I’ve been thinking about the New York state of rap lately. What’s happened to the once influential ‘New York rap’ tag? It’s been disenfranchised, it’s worthless like Enron stocks. While the top acts (Jay-Z, Nas, The Wu, Ruff Ryders) are tolerable to listen to, the ones that try to follow in their footsteps are some of the worst stereotypes I ever had the displeasure of listening to. And you wonder why people are looking in other places for their daily rap dosis. Why Nelly and OutKast are selling tons of records, why rap lovers are turning to the many local independent acts bubbling just below the ground. Because New York rap is a mere shadow of its former self. It’s drugs and guns, empty threats and empty promises. NYC the Home of Hip-Hop? I’m tempted to say: not anymore. It did a Kurt Russell. Yup, it escaped from New York and is now chilling at much friendlier places.
The most interesting part about this mixtape-cum-CD might be the fact that it came as a promotional item for the PC and PS game Grand Theft Auto III. It won’t ever be packed in with the game itself though. Don’t sweat it, you’re not missing anything. You’d get to hear nothing but soulless New York rap provided by the usual suspects like Capone-n-Noreaga, Jay-Z, Nas, LOX, Cam’ron, 50 Cent, as well as newcomers like Red Cafe, P Dap or Calico and Philly representatives like Beanie Sigel and Gillie The Kid.
Beanie Sigel pops up several times, once with a remake of the Geto Boys/Big Mike classic “No Nuts No Glory” (“Streets”), but also continuing to war against Nas and Jadakiss (Styles retaliates later on). This is the unidentifiable, badly smelling residue New York rap has boiled down to: grown men bragging about crimes they allegedly have committed, rappers threatening their opponents with physical violence. You might fool kids, but you ain’t impressing me with that type of behavior. What’s worse, you’re fucking up the game. Today’s audience will be tomorrow’s performers and you’re doing nothing but misguiding these young minds. How are times ever going to get better if you keep glorifying what makes them bad in the first place? I like it gully and grimy as much as the next man, but something has to come out of it. How about a message?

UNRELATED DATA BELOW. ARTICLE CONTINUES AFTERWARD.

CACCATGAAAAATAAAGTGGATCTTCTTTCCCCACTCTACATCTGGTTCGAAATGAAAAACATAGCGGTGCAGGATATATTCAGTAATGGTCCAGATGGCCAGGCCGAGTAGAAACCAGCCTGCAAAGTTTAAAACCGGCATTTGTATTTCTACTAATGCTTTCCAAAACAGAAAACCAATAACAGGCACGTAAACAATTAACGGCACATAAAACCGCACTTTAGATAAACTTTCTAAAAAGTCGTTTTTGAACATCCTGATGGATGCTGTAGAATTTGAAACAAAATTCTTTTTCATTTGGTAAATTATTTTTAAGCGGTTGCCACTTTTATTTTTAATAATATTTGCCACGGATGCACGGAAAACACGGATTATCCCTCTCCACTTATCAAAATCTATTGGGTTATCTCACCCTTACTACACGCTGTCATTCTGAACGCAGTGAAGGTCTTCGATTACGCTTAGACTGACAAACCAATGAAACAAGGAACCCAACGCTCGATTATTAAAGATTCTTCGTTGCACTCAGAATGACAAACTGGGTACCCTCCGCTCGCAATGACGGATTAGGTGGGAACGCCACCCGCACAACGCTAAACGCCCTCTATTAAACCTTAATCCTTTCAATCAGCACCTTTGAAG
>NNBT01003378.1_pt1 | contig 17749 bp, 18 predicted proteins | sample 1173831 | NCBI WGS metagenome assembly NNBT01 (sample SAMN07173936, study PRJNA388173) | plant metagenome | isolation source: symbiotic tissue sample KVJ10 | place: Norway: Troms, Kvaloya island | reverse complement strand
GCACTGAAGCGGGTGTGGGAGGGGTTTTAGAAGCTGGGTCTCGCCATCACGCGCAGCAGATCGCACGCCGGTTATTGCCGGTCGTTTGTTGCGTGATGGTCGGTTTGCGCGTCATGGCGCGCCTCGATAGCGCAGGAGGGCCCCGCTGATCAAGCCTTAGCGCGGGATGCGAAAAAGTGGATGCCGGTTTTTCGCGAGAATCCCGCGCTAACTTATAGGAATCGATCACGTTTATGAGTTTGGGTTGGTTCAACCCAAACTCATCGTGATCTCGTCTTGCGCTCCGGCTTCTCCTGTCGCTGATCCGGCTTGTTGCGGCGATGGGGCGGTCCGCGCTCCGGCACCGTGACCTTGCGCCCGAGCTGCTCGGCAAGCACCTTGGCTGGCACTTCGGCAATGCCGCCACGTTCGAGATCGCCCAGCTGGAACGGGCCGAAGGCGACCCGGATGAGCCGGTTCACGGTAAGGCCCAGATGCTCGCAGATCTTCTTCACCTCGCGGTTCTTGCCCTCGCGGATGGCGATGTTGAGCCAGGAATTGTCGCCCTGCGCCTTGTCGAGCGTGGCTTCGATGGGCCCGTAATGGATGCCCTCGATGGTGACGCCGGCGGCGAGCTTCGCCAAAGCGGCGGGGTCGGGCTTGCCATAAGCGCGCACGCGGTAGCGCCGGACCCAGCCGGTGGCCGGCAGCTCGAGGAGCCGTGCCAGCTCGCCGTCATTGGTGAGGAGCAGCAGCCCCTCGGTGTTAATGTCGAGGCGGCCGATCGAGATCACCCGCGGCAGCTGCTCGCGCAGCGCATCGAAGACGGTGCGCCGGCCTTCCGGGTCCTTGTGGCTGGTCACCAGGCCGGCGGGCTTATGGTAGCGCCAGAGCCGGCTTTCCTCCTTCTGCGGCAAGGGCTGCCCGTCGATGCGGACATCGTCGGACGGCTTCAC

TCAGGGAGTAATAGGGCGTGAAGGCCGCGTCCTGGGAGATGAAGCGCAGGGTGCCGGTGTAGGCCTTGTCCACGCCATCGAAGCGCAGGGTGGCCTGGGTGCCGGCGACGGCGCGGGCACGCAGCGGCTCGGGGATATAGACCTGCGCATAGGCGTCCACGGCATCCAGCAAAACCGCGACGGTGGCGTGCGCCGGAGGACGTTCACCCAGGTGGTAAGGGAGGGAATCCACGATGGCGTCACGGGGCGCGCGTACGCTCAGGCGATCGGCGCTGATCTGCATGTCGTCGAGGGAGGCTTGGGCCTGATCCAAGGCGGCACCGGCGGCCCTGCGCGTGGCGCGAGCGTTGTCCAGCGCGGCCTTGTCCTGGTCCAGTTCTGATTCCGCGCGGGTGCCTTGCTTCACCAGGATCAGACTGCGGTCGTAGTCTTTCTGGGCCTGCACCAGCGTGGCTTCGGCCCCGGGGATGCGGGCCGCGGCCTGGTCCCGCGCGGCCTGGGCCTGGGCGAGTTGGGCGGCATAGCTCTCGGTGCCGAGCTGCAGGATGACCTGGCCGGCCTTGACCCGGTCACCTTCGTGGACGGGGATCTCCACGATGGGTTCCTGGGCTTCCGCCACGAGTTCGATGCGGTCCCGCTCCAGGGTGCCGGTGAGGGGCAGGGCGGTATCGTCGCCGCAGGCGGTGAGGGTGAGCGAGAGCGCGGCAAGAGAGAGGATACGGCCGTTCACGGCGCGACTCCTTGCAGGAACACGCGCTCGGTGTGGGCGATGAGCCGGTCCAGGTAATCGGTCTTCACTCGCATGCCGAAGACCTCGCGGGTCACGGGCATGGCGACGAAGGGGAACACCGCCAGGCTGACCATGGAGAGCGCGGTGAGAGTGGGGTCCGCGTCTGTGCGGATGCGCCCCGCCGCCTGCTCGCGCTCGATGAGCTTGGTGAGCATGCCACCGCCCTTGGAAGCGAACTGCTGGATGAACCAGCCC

As if to prove my point, DJ Whoo Kid came up with one of the most annoying identification tags ever: he keeps triggering the same two sound effects, the cocking and the firing of a gun. You’ll hear those throughout this mixtape. Is that gangsta? No, it isn’t. It’s wanna-be gangsta. Nas is the only MC on here whose verses are worth of giving them a second thought. The next generation of New York rappers better heed his words: “Had to see who I was just to know where I was at / saw both sides of the game, all the ups and downs / This goes out to the future rap kings coming up now…”